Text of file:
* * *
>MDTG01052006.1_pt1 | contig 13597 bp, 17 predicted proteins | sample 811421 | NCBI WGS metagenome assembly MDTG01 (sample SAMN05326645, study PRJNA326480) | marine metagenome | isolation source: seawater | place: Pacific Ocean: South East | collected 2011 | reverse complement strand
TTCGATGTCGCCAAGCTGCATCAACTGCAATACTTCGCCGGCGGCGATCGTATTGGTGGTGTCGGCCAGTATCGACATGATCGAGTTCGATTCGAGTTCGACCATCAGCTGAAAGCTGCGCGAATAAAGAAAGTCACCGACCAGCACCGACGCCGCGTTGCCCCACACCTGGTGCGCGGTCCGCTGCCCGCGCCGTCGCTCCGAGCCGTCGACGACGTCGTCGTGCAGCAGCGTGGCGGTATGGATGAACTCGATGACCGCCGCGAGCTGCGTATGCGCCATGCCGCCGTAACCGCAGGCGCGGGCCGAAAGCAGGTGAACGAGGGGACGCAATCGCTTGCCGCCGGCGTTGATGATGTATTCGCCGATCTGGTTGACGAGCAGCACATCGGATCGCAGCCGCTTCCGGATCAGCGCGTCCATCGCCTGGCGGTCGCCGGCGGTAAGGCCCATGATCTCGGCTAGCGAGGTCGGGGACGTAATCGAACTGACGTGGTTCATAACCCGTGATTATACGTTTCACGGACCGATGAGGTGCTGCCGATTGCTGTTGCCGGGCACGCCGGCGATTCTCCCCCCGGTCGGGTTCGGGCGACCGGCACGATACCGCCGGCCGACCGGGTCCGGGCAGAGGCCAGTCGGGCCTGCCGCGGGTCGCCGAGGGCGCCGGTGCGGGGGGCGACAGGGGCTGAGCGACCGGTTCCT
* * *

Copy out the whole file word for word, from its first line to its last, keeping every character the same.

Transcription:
>MDTG01052006.1_pt1 | contig 13597 bp, 17 predicted proteins | sample 811421 | NCBI WGS metagenome assembly MDTG01 (sample SAMN05326645, study PRJNA326480) | marine metagenome | isolation source: seawater | place: Pacific Ocean: South East | collected 2011 | reverse complement strand
TTCGATGTCGCCAAGCTGCATCAACTGCAATACTTCGCCGGCGGCGATCGTATTGGTGGTGTCGGCCAGTATCGACATGATCGAGTTCGATTCGAGTTCGACCATCAGCTGAAAGCTGCGCGAATAAAGAAAGTCACCGACCAGCACCGACGCCGCGTTGCCCCACACCTGGTGCGCGGTCCGCTGCCCGCGCCGTCGCTCCGAGCCGTCGACGACGTCGTCGTGCAGCAGCGTGGCGGTATGGATGAACTCGATGACCGCCGCGAGCTGCGTATGCGCCATGCCGCCGTAACCGCAGGCGCGGGCCGAAAGCAGGTGAACGAGGGGACGCAATCGCTTGCCGCCGGCGTTGATGATGTATTCGCCGATCTGGTTGACGAGCAGCACATCGGATCGCAGCCGCTTCCGGATCAGCGCGTCCATCGCCTGGCGGTCGCCGGCGGTAAGGCCCATGATCTCGGCTAGCGAGGTCGGGGACGTAATCGAACTGACGTGGTTCATAACCCGTGATTATACGTTTCACGGACCGATGAGGTGCTGCCGATTGCTGTTGCCGGGCACGCCGGCGATTCTCCCCCCGGTCGGGTTCGGGCGACCGGCACGATACCGCCGGCCGACCGGGTCCGGGCAGAGGCCAGTCGGGCCTGCCGCGGGTCGCCGAGGGCGCCGGTGCGGGGGGCGACAGGGGCTGAGCGACCGGTTCCT